Nicomachean Ethics

Achieving excellence in terms of Aristotle's Nichomachean Ethics
Before actually focusing on the main details of Aristotle's Argument, we must pay careful attention to the opening remarks he makes in Book I about the nature of his inquiry. The first important point that he stresses is that the study of the character of human beings is dependent on what a human being is. Aristotle states that that a human is not a man that lives in isolation, but a man that also lives with parents, children, wife, and friends and fellow citizens generally, since man is by nature a social and political being. Humans, in other words, derive their identity and accordingly their moral purposes from their participation in their community, from the interaction with their parents, ancestors, friends, customs, institutions and laws. Because of this, every ethical uncertainty or question must be resolved by taking into account the essential and political basis of human life. If one is to discuss what it is that makes a man good, we have to really be considering which decisions will actually benefit or make the society good. Aristotle sees that individual as being a part as a part of a large and complex group of people with member of all sorts of capabilities. The purpose of each individuals life is evaluated in relation to the other members of the community.
Although different communities live by different rules and strive for different goods, is possible to reach an understanding of what moral excellence is in any community by studying what it is that constitutes effective community membership.
Another important observation made by Aristotle is the fact that to study human ethics, we must focus on the world around us. We must focus on the traditions of our community, the accepted theories of earlier philosophers, especially those most famous for their wisdom. These theories we must study, not so as to find inconsistencies in them, but to try to discover what it is they have in common and how they can affect our understanding of what the best way to live is. Aristotle also underlines the fact that everything we learn from the observations we make will be nothing more than an approximate approach for dealing with ethical questions. Ethics is not an exact science.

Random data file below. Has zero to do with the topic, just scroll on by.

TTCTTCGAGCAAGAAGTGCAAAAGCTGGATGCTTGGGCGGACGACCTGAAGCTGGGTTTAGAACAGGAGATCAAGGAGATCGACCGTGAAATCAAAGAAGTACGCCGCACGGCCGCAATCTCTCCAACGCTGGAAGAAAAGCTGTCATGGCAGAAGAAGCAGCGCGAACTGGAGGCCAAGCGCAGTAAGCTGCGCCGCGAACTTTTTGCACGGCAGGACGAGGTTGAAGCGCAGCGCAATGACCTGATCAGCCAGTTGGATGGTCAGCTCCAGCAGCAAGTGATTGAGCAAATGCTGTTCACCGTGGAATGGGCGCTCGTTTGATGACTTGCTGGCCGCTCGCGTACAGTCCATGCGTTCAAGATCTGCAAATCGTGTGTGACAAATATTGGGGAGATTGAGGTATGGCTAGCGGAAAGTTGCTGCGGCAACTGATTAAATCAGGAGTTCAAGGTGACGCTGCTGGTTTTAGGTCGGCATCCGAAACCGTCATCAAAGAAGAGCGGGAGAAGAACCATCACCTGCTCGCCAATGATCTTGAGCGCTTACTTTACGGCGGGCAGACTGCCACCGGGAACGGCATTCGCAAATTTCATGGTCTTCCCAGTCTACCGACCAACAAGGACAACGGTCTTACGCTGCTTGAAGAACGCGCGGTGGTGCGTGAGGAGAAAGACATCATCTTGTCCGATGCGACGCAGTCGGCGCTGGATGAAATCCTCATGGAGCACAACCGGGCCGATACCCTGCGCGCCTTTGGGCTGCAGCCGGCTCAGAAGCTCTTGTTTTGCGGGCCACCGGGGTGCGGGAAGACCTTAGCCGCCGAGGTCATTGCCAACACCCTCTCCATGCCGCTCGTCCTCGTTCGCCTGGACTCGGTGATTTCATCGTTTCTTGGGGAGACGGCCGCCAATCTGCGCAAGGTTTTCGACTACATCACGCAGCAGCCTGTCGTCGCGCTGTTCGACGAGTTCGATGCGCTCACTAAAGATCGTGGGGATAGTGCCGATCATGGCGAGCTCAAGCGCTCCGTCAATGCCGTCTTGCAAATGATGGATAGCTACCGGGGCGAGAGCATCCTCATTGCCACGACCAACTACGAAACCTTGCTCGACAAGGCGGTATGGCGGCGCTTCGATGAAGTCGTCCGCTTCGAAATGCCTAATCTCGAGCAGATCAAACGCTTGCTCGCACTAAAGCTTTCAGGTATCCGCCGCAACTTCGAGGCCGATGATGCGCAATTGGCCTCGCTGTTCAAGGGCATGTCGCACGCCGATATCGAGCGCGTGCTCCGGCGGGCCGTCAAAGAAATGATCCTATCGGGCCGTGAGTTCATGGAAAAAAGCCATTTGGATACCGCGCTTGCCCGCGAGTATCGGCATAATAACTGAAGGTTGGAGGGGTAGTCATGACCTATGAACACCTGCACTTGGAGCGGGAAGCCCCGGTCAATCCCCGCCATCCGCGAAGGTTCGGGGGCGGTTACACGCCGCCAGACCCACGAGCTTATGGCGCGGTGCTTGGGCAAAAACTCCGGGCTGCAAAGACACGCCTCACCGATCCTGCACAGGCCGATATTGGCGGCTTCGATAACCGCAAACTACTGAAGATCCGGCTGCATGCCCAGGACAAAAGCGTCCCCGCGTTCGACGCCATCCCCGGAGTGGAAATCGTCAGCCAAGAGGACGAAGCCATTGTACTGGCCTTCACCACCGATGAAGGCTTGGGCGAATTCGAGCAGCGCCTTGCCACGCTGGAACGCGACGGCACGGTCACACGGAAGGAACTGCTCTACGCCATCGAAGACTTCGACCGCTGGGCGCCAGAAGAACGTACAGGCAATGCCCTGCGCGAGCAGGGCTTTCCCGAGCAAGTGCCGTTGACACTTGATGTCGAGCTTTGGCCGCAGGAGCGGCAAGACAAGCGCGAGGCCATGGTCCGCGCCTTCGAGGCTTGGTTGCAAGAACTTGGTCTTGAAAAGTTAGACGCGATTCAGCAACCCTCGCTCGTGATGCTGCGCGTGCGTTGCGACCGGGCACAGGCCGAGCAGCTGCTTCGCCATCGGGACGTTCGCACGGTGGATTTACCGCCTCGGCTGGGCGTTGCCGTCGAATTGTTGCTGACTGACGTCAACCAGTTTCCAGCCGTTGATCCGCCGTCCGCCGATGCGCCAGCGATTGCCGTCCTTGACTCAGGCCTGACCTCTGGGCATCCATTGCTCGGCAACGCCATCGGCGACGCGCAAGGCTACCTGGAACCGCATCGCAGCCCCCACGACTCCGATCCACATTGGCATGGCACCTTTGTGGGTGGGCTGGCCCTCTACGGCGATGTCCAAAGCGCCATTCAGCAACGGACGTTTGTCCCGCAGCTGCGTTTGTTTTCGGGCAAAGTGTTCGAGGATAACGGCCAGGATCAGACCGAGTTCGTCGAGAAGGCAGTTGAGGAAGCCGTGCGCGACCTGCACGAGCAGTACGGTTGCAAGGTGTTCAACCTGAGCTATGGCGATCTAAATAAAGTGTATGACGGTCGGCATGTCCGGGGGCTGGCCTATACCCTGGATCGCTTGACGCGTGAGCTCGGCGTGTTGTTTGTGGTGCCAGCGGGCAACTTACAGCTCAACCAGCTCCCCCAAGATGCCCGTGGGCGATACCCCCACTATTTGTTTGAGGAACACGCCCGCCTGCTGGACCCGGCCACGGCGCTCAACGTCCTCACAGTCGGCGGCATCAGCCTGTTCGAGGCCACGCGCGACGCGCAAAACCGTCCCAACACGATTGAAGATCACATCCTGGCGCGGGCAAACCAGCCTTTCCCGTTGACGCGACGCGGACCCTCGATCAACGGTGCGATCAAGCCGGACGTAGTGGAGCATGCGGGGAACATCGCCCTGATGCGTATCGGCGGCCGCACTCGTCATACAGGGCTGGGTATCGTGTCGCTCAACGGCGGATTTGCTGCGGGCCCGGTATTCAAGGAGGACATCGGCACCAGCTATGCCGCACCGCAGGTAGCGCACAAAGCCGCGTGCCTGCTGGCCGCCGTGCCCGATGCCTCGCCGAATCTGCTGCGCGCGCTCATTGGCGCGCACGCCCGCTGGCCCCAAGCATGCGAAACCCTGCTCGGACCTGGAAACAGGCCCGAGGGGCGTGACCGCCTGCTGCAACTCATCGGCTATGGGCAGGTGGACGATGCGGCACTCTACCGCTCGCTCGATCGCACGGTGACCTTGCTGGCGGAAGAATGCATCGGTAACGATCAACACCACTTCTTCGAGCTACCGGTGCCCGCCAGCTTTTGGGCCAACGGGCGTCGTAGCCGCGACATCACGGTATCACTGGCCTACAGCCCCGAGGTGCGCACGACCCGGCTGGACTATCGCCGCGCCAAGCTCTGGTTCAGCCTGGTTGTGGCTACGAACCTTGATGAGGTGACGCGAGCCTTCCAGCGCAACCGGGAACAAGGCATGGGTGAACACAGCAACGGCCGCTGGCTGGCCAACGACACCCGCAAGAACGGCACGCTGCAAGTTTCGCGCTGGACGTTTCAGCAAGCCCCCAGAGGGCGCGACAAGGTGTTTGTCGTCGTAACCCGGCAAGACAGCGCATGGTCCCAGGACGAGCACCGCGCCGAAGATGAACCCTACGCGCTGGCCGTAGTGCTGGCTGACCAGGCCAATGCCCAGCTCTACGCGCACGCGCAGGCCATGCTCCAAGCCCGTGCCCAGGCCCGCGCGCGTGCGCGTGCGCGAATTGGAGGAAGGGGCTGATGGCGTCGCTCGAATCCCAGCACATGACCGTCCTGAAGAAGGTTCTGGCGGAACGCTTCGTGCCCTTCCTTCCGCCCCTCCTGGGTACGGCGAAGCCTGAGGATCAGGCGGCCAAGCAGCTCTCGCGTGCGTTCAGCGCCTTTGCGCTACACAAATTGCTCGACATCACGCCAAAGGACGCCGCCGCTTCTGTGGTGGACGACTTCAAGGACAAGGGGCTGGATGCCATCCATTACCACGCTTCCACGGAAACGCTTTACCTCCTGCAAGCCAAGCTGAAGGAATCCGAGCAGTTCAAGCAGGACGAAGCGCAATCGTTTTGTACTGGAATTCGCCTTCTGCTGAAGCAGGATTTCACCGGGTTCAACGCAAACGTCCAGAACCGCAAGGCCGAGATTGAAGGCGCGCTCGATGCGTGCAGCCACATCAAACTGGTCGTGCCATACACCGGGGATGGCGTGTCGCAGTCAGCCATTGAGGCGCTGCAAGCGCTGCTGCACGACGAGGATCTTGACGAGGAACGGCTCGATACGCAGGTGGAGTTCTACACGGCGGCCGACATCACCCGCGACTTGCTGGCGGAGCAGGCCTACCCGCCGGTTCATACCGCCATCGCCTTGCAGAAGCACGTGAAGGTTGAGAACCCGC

One last introductory point is that this approach is intended only for those who already have some sense of virtue instilled in them. To understand some of the principals of moral conduct requires some existing sense of virtue.
Aristotle then proceeds to explain that all human activities have a specific goal or end to them. Although not much proof is given to back this up, it is essential to his argument because it infers that the nature of goodness is linked to some final destination. The excellence of humans is linked to their growth towards to some realization of his best nature.
Once he has established the notion that all human activities are directed by some final goal, Aristotle proceeds to define the final goal in human life should be. He searches for the most important activity that we pursue for its own sake, something above all other goods. This final goal is happiness. He gives a sense that happiness is derived from success. A full happy life will include success no only and necessarily for oneself, but for all of one's family as well. We do not achieve happiness by actively seeking it, but rather by following the pursuit of all the other goods.
Aristotle then proceeds to explain that every object, living or dead has a specific function for which it is designed. The excellence of a person will be derived by how well he fulfills his function. Sine a human being is designed above all to be a social and political being, then excellence in humans should be measured by how well they can carry out their political or social roles.
By putting together all of the above notions, Aristotle offers his listeners a fundamental moral principal. A good man is one whose life, which should consist of trying to achieve set goals, is in conformity with excellence or virtue.
It is understandable that there is a difference between being successful and being morally good. But the truth is that success must be